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Breast Cancer In Situ: Managing Your Medical Care: Diagnosis To Treatment Decision

Decide Who You Want To Make Medical Decisions.

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Who makes medical decisions is up to you. It is your body and your life.  

As you decide who makes medical decisions for you care, consider the following:

  • There is no right or wrong when it comes to who makes medical decisions.
  • Medicine is a combination of science and art.. Medical decisions may not be as clear cut as you would like. There may be different medical treatments available. There may be a need to change a medical decision as facts change. There may be gray areas. 
  • There are four alternatives when it comes to who makes medical decisions. The alternatives are:
    • A doctor or other medical professional
    • You
    • A person you choose to make the decision for you (such as a spouse, parent or child)
    • A combination of all of the above
  • By and large, cancer doctors today understand that:
    • Their role is to present information and advice for patients - not to make all the decisions for them.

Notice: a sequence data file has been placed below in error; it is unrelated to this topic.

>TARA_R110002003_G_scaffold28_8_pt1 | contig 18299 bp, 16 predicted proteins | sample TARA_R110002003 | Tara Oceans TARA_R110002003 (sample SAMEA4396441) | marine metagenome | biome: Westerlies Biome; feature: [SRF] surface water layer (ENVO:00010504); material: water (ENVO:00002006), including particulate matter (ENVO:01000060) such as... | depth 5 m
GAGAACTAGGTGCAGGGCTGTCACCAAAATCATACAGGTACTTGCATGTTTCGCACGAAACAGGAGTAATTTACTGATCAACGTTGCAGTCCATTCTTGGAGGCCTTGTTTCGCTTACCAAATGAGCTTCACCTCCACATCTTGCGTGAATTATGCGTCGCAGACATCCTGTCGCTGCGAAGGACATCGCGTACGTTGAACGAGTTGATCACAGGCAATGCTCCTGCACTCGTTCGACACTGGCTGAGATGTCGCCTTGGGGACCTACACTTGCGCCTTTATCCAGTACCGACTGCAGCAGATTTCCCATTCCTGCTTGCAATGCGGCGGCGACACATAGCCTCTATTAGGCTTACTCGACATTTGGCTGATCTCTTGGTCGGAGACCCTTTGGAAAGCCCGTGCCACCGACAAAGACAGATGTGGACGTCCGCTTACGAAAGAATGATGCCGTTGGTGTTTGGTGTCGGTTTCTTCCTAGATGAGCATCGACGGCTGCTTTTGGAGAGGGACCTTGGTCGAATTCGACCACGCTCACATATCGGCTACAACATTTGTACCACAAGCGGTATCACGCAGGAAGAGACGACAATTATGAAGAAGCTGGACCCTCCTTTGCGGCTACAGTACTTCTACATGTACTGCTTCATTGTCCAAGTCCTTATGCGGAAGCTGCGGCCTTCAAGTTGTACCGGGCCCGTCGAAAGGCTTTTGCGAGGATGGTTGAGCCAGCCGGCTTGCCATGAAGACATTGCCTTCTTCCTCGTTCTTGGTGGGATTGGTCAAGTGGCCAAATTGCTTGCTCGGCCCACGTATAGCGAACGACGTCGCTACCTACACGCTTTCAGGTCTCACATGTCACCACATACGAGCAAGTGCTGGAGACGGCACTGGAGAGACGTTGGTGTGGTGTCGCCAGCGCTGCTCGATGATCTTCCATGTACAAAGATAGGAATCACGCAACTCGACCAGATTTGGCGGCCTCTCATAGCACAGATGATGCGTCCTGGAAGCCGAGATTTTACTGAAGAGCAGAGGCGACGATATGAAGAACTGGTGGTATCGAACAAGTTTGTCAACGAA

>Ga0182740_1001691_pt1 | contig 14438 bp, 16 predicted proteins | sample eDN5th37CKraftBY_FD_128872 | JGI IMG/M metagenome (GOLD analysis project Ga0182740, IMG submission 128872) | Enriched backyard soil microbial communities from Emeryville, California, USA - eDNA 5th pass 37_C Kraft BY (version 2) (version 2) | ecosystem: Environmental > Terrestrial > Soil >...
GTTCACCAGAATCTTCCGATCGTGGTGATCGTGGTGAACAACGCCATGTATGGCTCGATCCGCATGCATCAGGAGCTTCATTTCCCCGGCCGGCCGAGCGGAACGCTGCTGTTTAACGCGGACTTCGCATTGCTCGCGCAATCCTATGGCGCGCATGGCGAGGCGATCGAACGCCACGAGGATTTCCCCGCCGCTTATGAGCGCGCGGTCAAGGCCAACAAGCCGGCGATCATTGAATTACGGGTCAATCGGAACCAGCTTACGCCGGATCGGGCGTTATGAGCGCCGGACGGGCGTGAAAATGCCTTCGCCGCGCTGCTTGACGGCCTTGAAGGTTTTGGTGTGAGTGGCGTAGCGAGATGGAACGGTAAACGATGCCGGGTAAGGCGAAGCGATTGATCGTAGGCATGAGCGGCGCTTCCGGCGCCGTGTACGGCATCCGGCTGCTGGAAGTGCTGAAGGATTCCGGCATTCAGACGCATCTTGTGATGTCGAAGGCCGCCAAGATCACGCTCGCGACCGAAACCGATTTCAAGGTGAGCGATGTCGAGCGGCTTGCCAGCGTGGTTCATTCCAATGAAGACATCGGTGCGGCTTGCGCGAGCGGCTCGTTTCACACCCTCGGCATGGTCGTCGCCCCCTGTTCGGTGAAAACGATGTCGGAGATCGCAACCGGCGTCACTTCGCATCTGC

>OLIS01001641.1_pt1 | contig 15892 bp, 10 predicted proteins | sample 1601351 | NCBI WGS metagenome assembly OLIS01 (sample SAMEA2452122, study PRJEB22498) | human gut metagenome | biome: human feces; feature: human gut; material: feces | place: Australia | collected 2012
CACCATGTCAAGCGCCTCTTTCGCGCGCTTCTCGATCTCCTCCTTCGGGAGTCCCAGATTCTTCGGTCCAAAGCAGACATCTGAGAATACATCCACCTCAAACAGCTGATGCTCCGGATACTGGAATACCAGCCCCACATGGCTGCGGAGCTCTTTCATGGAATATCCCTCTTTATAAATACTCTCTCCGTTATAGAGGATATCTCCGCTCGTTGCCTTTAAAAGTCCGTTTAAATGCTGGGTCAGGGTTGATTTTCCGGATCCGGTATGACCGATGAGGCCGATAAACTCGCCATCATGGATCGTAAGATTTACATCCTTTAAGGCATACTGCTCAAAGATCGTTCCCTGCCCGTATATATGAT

• It is the patient's role to make the decision, after consultation with their doctor.  
  • People who are the most active participants in their health care tend to do better. The ultimate active patient is the decision maker.
  • If you are the decision maker, it does not mean that you have to make a decision alone. In addition to your cancer doctor's opinion:
    • As noted elsewhere in this document, consider getting a second opinion. 
    • Speak with family members and friends whose opinion you value. 
    • Speak with your primary care doctor. 


  • Doctors today are generally okay with either the patient or the doctor making the big medical decisions. If your doctor insists on making the decision,and that is not what you want, find another doctor. (See "To Learn More.")
  • If you want someone else to make medical decisions for you, expect that the doctor will require you to sign a document allowing him or her to disclose your medical information to that person. This is because of the confidentiality requirements in the federal law known as HIPAA.
  • You can continue to have control over medical decisions even if you become unable to communicate through legal documents known together as "Advance Healthcare Directives" or simply "Advance Directives." A Living Will is the advance directive we hear about most often. This subject is discussed in the category: Planning Ahead.

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